So I got to thinking, what would I REALLY like as a mother this year? Aside from all that guff about cheer and happiness and world peace. What would make my life about a zillion times better? Here is my by-no-means-exhaustive-at-all-I-just-wrote-this-while-they-napped-SIMULTANEOUSLY-for-once-HURRAH list:

The ability to go for a shower and not have to stop the water at least five times because I can hear imaginary baby cries. Or just to learn that they’re never crying and it IS just my imagination.

To go to the shops without coming back with some sweets that I had to bribe the toddler with and a new outfit for the baby even though he has more clothes than the Kardashians.

To go out and come back with all the baby socks, dummies and sippy cups I left the house with.

A Sunday morning where you look at the clock and say ‘nah, it’s only half nine, I won’t get up just yet’.

Naps to continue until both children go to school.

Delivery drivers to never arrive when either child is sleeping.

The toddler to decide she wants the first thing I suggest for lunch, not the 47th.

A washing up fairy.

Never to have that awful feeling when you lose sight of your kid at soft play, frantically search for them for a minute and then they suddenly appear in a place you’ve already looked five times.

For them to finally make the episode of Bing where Flop finally flips and tells him what an ungrateful, whiny little nause he is.

Failing all that, just no tantrums for a week.

Failing all that, just no tantrums for a day.

Harriet, Alexandra and Max x

Baby 2: Eight Months Old

Smiley boy!

I almost forgot to do this update! Max has been eight months old since Sunday. Just look at his smiley face!

Movement: Still commando crawling and rolling around everywhere.

Sitting: Making good progress here and he’s sometimes now able to sit unaided for a couple of seconds.

Teeth: None but potentially some signs that he’s starting to teethe.

Brain: His MRI results came back and they’re confident it’s just a blood vessel anomaly and absolutely nothing to worry about which is reassuring.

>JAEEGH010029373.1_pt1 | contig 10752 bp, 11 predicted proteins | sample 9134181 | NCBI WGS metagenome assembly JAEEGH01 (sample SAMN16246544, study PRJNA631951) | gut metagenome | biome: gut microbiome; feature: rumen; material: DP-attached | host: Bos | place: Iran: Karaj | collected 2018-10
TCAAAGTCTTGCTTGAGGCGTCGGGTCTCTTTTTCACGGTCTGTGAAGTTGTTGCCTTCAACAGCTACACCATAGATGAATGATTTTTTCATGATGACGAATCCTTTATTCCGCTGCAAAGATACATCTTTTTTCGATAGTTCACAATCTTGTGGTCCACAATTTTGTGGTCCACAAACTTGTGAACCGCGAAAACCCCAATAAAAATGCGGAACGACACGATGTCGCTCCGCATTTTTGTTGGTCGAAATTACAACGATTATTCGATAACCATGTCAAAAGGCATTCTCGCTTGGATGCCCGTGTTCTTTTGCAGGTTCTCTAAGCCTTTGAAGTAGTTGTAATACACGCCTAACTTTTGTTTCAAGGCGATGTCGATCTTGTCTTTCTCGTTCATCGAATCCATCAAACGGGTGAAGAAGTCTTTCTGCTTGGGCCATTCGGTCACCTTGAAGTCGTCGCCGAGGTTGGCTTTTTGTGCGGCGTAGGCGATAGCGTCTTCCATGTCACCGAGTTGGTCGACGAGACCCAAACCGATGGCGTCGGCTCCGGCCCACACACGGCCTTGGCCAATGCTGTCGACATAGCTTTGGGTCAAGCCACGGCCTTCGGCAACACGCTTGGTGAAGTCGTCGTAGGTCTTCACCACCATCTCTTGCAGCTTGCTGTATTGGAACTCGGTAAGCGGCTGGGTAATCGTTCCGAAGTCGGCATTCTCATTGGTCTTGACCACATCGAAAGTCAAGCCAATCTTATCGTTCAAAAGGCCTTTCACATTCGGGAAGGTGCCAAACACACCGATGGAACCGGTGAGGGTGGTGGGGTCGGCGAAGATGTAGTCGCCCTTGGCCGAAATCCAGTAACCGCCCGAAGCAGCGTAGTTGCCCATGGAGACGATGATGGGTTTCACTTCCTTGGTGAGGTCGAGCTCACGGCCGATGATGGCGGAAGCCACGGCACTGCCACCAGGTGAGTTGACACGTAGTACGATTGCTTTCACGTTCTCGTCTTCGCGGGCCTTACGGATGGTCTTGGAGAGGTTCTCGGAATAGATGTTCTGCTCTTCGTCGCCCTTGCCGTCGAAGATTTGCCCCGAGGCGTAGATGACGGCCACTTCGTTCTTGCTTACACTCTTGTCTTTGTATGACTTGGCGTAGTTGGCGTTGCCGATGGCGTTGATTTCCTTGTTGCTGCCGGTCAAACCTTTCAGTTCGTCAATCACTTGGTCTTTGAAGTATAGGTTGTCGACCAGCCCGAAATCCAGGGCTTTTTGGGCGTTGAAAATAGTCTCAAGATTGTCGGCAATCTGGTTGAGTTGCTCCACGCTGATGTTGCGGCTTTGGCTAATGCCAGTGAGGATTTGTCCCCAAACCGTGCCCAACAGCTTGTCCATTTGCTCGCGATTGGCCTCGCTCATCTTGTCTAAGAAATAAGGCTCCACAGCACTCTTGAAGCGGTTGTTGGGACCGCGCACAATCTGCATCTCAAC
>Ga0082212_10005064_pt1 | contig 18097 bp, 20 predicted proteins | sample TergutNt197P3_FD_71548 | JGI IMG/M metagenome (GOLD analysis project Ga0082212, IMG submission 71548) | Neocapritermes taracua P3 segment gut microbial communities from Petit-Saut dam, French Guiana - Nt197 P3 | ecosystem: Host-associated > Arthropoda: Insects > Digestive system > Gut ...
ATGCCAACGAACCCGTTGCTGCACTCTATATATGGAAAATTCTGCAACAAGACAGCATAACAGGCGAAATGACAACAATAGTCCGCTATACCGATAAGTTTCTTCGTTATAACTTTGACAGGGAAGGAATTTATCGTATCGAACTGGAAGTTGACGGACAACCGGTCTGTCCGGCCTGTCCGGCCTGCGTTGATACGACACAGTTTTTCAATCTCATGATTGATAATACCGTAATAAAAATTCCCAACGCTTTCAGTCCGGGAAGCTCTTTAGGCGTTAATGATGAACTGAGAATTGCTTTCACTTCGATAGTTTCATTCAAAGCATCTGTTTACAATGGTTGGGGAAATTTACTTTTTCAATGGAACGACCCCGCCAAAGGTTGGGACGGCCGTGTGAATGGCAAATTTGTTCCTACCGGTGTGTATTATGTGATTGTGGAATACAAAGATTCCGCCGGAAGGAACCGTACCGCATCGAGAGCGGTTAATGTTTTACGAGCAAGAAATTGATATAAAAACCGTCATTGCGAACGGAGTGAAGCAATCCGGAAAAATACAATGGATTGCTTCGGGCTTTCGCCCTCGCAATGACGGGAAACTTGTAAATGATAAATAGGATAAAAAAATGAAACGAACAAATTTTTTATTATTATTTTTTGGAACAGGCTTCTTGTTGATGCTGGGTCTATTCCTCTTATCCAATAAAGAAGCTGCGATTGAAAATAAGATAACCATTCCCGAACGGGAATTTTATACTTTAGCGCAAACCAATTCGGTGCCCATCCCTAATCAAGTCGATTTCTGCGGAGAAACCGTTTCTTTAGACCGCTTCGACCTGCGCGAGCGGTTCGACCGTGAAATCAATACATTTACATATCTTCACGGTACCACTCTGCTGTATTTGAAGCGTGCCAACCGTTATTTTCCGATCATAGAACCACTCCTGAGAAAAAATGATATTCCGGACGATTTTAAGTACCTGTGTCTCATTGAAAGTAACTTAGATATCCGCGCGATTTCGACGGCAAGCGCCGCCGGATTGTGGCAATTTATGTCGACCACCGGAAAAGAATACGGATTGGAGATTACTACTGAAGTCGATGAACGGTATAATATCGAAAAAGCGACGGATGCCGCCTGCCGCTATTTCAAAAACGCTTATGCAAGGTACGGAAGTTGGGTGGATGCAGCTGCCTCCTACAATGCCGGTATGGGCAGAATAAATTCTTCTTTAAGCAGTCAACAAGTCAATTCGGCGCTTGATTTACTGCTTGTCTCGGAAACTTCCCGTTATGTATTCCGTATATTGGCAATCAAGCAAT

Cough: Max is just getting over a bout of bronchiolitis which has been tough for him – lots of coughing, disturbed sleep, coughing so hard he’s sick, he’s been off his food, just not a good week at all.

Bottles: He’s only really having three now and it’s been a real struggle to get any milk into him, that may be the illness so I haven’t cut down expressing yet just in case he goes back up to four once he’s fully better.

Food: Potentially there was a reaction to lamb or turnip so we took both of those out of his diet and were due to re-try lamb on the dietician’s advice, but then he got ill so we haven’t added anything as it’d be difficult to tell if he was reacting or just poorly. He’s now having Neocate Spoon supplements to add some more calories into his diet. We’ve really struggled getting much food into him recently but hopefully his appetite will come back. We’re now down to: cauliflower, broccoli, parsnip, avocado, blueberries, strawberries, peach, plum, Nutribrex cereal and coconut milk/yoghurt.

Toys: He absolutely loves some pom poms Alex won in a game of Halloween pass the parcel. Also liking his Nuby teething toy that goes in the fridge, his inflatable ring he can sit in (kindly donated by his cousin), jumparoo and anything that Alex plays with too, so he spends a lot of time ‘helping’ her build towers with her Lego!

Weight: He weighs 16lb 12 which puts him just above the 9th centile which is great news! We go back to his consultant in January who will be thrilled if he’s still following the same curve. Max is wearing mostly 6-9m clothes now and although most of his tops and t-shirts are fairly roomy, I think he’ll move up to the next size trousers roughly when he turns nine months if he carries on growing at the same rate.

Naps: Normally, Max has a nap in the morning from around 9.30am (slightly later sometimes) til approx. 11am. Then in the afternoon he’s most happy if we can get him to sleep from about 1.30pm to 3pm. This all varies of course depending on what we’re doing that day.

Babbling: He’s much more talkative than I remember his sister being at this age. He babbles constantly and it sounds like he says ‘okay’, ‘yeah’ and ‘hiya’ quite a lot although clearly he has absolutely no idea he’s doing it. He’s very expressive and one of those babies who ends up making friends in the queue at the supermarket as he’s normally very smiley.

Harriet, Alexandra and Max x

Balance? Where Are You?

If I stopped going to Asda, I reckon I’d have about 89 extra free hours a week.
Kids are not dressed as it was pyjama week at baby class, not because I’ve given up.

Among the many glib cliché phrases used around/to/about mothers is this idea of ‘finding the balance’.

When you’re younger, finding the balance maybe means not getting completely off your face every weekend so that occasionally you can spend a Sunday doing something other than watching Netflix and crying cause your face feels like it’s going to fall off. Or sometimes not working late and coming home to actually cook something in your own kitchen.